I ask you, because you, and some other high level practitioners, fly in the face of my previous belief that to be highly spiritual, or the only place for spiritual cultivation, was a monastery or in solitude. I'm thrilled at the prospect that I can be in society and still cultivate spiritually.


I am glad of your realization. Spiritual cultivation lies in your heart. It can be cultivated anywhere — in a monastery, in solitude and in a busy city, in company as well as in our daily workplace.


We teach by examples in Shaolin Wahnam. We do not just talk about smiling from the heart but actually demonstrate it, as evident in this photograph of Sifu Wong and family members of Shaolin Wahnam.

Question 7

I've had a lower back injury for many years now, coming to about 12 years. I am always positive and block out my injury, but it has still remained with me. I have felt chi pushing through the area where I'm injured. I have experienced this a few times where I can feel it working in the area.

— Chris, Australia


Don't worry about your back injury. It will certainly go away. Perhaps it has gone away already. What you feel could be a memory of it. Sometimes this happens. The physical injury has been overcome, but the memory remains.

In Chinese philosophy, especially Taoist philosophy, every organ has its own spirit and memory. Chinese is a very concise language, and is different from English in its imagery. “Organ” here may be extended to mean every living cell. The same idea is also present in Buddhist philosophy, but is expressed differently. Every unit of life has its own karma, and the three factors forming karma are thought, words and deeds in that order of importance.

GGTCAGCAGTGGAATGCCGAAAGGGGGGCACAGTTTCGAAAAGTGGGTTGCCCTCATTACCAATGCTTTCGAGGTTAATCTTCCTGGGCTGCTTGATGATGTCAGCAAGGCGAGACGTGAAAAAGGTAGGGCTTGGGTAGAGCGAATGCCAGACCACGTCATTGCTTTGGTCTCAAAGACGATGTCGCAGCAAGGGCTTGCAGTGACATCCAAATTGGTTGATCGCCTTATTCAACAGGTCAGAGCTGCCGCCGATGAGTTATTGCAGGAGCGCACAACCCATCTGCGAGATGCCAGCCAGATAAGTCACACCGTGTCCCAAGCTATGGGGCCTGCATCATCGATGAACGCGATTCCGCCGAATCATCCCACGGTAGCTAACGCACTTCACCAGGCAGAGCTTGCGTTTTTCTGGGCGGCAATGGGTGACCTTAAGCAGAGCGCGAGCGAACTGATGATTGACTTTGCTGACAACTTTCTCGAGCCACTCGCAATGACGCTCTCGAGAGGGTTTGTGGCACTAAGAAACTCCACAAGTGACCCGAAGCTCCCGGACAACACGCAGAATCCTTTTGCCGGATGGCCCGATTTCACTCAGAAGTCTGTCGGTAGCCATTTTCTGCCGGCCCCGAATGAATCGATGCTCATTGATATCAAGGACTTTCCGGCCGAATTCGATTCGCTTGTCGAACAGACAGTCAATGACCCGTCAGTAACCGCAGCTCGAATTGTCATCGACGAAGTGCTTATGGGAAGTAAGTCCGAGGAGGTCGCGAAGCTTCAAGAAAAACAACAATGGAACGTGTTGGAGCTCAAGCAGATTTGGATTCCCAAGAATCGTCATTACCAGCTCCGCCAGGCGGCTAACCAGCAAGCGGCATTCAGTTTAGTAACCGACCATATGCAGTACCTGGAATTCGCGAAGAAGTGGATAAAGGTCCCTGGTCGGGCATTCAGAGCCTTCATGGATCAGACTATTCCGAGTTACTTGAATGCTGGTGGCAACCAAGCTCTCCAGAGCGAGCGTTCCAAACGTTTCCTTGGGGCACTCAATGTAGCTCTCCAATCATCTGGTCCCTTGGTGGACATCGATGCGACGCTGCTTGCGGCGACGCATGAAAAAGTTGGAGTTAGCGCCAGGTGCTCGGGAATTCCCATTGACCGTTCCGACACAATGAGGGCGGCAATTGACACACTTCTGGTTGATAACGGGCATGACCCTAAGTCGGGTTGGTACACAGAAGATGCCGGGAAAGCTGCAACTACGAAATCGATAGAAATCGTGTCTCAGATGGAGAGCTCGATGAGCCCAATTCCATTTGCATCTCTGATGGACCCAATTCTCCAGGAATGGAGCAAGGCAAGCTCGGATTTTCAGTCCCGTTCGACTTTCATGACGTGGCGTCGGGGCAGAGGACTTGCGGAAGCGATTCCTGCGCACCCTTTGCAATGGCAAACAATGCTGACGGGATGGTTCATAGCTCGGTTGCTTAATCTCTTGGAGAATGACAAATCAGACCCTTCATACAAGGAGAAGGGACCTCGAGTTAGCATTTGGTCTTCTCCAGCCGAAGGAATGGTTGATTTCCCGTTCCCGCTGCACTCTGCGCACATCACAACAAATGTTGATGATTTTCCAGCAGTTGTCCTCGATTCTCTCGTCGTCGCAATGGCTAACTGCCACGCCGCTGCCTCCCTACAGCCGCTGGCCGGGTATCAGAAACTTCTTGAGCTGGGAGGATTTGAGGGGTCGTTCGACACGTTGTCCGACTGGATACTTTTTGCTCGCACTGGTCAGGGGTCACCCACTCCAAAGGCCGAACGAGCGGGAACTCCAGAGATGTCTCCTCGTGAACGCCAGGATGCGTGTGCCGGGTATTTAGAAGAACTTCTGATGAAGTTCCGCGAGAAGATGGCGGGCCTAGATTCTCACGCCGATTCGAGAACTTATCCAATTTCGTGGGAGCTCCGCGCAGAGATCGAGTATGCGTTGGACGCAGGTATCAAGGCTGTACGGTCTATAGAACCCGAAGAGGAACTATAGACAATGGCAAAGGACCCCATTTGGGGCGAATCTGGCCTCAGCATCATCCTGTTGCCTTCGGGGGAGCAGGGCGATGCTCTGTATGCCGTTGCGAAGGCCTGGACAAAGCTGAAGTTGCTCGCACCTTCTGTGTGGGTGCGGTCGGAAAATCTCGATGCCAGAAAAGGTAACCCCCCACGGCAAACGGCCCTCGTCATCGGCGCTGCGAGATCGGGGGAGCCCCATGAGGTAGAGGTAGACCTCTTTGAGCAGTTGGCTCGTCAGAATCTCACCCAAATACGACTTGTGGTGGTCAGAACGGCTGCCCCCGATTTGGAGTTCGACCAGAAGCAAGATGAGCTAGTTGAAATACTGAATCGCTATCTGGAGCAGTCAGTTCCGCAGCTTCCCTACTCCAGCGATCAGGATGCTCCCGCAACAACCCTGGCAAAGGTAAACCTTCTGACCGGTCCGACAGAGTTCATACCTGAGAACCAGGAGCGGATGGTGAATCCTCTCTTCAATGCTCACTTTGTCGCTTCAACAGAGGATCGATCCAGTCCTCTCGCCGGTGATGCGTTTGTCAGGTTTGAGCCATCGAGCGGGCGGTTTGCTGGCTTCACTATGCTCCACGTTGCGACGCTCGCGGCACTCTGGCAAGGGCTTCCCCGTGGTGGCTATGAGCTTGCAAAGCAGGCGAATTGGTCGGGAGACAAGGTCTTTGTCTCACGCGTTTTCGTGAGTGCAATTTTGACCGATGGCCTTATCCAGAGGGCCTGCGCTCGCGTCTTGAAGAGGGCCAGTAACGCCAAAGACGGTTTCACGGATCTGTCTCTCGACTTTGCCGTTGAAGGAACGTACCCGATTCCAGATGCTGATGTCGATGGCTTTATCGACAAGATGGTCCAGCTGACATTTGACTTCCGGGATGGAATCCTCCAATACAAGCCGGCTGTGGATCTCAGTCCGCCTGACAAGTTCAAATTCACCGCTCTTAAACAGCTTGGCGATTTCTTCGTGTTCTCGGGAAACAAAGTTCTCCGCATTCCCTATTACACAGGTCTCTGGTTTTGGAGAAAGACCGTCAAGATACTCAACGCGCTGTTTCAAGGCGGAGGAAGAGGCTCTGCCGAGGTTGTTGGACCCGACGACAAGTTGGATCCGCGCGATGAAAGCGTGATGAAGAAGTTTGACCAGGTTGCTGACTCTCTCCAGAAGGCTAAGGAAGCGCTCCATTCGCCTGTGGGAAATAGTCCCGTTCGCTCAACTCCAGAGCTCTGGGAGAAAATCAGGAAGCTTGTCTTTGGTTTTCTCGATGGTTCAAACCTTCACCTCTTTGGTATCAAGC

Hence, if one keeps on thinking of and speaking about his illness, he would aggravate it. He would feel the pain even when the physical defects have been rectified.

This fact is not generally known. One reason is that in the past such teaching was exclusive. Another reason is the linguistic difference between Chinese and English, and in the case of Buddhist philosophy between Sanskrit and English. In other words, even when an open-minded person reads about this fact translated into English, he or even the translator could miss the fact. For example, a concise Taoist statement like “the heart has a spirit” can easily be mis-understood as something superstitious.